This was more of a tourist week than a fishing week, but some fishermen have been doing really well. The weather had been so hot it was affecting the fishermen and may have been bothering the fish too. It's hard to believe how much difference a few degrees can make, but these past few cooler days have been welcomed with open arms by the fishermen and somehow I just can't help but feel the fish appreciate it too.
It hasn't cooled enough the fish are biting hard all day, but it seems the mid-day bite might be a little more active than it has been the past several weeks. The best times to fish are still early morning and late afternoon and that is for fish and fishermen alike. However, sometimes things like work have a bad habit of getting in the way and you just have to go when you can and make the best of it.
If you aren't aware, the new moon often affects the tides as much as the full moon. I believe the low tides are lower around the new moon, but the high tides are often a little higher than usual. When the high tides are higher than usual, it is a good time to find puppy drum up on the flooded marsh feeding on sandfiddlers, small shrimp and minnows. The activity is called tailing as the fish often wave their tails partially out of the water as a counterbalance for grubbing along the bottom in the shallow water.
The new moon is coming July 11 and should bring high enough tides the pups will move well into the grass again. Seeing those tailing pups has other effects too. I don't know about anyone else, but it causes my blood pressure to rise and my adrenaline to spike. I'm sure I can cast at least 10 yards farther to get a bait to a pup I can see tailing.
If you chase pups up in the marsh, be prepared to have a few cut your line on the sharp edges of the marsh grass. I usually fish this way using a braided line, which has much more abrasion resistance. You should be prepared to get out of the boat and walk toward a fish hooked while tailing to help prevent cutoffs. I like to use weedless spoons, like the Johnson Silver Minnow in gold color to fish for pups in the grass. There is something about that gold flash that seems to really get their attention.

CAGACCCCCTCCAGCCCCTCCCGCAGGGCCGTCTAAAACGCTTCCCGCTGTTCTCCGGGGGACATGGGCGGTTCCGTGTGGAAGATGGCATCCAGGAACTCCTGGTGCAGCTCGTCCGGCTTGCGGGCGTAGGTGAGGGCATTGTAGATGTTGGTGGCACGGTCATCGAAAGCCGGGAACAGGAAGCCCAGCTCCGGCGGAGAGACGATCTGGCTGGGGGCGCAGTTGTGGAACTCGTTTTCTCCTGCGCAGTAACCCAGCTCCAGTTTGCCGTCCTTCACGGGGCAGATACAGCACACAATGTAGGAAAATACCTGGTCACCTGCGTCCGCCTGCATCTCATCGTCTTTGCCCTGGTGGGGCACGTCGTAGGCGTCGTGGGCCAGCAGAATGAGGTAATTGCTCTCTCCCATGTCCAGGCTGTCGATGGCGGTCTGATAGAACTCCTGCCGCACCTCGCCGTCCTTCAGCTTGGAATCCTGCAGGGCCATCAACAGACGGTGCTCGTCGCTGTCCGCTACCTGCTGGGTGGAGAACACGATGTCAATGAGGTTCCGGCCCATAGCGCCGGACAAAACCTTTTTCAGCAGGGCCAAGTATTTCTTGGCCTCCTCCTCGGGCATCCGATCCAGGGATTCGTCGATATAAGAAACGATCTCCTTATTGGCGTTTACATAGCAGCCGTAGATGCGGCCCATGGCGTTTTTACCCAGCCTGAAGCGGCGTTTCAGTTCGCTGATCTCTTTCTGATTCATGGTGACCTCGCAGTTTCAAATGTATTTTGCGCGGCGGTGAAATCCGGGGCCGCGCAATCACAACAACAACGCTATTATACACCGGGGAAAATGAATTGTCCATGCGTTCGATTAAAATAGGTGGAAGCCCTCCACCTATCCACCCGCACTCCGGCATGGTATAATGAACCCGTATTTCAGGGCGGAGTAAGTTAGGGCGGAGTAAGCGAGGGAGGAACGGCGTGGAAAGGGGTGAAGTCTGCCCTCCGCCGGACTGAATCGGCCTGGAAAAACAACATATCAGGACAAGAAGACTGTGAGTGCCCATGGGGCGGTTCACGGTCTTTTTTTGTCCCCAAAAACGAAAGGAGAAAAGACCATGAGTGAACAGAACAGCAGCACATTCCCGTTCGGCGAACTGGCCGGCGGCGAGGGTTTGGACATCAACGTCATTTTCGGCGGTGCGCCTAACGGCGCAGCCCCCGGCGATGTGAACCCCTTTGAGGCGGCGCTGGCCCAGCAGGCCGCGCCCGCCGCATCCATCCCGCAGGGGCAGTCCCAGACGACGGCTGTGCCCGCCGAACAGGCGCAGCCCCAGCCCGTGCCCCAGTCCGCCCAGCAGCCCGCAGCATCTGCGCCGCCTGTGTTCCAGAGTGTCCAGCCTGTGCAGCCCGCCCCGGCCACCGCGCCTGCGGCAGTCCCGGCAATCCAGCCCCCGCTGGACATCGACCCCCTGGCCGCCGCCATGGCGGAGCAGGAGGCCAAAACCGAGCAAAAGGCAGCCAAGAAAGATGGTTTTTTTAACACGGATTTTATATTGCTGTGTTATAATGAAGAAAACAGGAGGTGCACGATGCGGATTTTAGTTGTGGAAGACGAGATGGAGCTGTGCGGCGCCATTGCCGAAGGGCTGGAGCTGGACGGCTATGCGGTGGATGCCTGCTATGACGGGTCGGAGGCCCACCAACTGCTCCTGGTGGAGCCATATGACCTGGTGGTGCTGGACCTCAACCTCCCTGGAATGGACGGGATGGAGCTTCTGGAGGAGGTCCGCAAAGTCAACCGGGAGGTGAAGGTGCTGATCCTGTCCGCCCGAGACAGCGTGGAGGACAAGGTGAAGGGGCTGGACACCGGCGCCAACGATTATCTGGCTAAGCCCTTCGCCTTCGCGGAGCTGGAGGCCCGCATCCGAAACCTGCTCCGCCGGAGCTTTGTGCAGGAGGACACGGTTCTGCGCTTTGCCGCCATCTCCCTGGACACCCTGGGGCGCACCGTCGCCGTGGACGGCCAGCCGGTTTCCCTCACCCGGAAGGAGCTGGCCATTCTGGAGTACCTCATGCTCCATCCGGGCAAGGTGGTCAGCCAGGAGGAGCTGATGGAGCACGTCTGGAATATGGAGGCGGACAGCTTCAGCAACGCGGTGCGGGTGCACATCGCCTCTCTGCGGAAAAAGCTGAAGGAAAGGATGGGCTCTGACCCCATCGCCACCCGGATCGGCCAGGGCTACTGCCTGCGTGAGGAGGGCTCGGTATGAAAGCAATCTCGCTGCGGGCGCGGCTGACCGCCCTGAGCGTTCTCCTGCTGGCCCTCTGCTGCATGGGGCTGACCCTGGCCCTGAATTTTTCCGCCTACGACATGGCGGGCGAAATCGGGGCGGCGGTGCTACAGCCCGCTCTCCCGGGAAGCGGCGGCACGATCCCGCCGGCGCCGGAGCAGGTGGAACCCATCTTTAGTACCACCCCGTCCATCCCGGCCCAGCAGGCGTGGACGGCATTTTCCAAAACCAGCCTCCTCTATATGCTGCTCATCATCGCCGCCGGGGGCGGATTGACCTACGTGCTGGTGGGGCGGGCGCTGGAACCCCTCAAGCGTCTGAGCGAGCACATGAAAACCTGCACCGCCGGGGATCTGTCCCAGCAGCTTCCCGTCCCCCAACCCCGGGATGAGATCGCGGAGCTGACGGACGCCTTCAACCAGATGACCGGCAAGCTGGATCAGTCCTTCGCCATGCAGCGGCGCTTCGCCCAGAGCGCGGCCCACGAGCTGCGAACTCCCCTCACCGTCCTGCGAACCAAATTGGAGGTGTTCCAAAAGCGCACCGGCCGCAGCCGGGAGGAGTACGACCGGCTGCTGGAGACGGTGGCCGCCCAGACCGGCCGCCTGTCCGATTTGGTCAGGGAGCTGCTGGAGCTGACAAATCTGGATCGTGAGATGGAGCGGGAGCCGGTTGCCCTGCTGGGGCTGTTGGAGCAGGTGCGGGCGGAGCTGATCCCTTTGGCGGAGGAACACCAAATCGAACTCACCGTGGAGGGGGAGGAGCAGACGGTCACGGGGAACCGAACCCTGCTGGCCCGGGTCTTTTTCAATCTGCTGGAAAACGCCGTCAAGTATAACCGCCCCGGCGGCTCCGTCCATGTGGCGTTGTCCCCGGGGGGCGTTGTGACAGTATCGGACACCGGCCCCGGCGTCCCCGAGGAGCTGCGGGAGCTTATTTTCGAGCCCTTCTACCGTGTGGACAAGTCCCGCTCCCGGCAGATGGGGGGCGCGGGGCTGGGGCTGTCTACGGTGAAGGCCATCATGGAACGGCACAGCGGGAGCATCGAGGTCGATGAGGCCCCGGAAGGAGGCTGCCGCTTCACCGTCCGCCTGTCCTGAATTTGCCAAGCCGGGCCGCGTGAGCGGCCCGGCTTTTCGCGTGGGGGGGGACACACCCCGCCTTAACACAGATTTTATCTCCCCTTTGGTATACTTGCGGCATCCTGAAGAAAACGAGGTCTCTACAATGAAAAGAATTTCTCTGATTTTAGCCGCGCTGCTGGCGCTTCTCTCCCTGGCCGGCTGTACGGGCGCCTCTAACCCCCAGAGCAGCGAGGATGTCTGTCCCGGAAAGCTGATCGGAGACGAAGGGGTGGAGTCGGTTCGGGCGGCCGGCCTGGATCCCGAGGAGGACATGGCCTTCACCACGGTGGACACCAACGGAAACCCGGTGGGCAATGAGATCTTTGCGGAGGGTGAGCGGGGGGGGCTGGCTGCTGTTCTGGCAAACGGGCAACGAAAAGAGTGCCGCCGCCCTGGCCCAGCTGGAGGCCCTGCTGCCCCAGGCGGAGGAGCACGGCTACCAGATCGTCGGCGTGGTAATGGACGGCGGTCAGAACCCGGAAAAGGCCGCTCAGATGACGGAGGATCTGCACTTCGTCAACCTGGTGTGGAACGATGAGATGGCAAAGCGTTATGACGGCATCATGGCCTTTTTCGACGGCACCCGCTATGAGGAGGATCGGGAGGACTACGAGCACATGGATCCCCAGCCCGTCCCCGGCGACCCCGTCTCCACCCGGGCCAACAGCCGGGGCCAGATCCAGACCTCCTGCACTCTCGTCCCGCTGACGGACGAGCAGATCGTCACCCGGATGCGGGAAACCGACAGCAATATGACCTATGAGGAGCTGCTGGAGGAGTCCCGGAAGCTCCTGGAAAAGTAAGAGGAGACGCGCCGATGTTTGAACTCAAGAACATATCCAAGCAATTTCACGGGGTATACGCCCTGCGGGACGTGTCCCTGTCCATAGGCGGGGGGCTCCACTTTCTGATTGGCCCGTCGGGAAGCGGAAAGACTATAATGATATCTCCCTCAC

Flounder are also biting inside the inlets and tend to gather along structure that has current. Oyster rocks at the mouths of small creeks are good as are bridge bumpers, bulkheads, rip-rap and jetties. Live bait fished on Carolina rigs is a good setup for flounder. Many folks like mud minnows and finger mullet, and they catch well at times, but I really like peanut pogies. You'll probably catch some drum too, but I don't know anyone who would think that was a bad thing.
In the ocean the good fishing starts with Spanish mackerel just off the beach and continues offshore to kings and dolphin. Spadefish are being caught at many of the ocean reefs and some beeliners and grouper are biting at around 80 to 100 feet deep.
Dolphin are a favorite of most fishermen and they have been sporadically caught within sight of the beach for several weeks. The odds are better a little farther off, but if you find bait and a little grass or floating structure in water that is clean, you may find a dolphin or two. With the water warm, you shouldn't be too surprised to jump a sailfish about anywhere. One has been caught (and released) at the Cape Fear River Sea Buoy and another was jumped, but got away, just a few buoys outside Beaufort Inlet.
Frying Pan Light Tower was built at the end of Frying Pan Shoals in the early 1960s. It served as a lighthouse for the shoals until the early 2000s, when it was decommissioned. The federal government has been trying to sell it since. The first two auctions didn't provide a buyer, but perhaps the third time is the charm. Richard Neal of Charlotte was the high bidder of the third auction that closed with the opening of sealed bids on May 13. A short time ago, Neal called and said he had completed the deal and was now the new owner of this unique structure.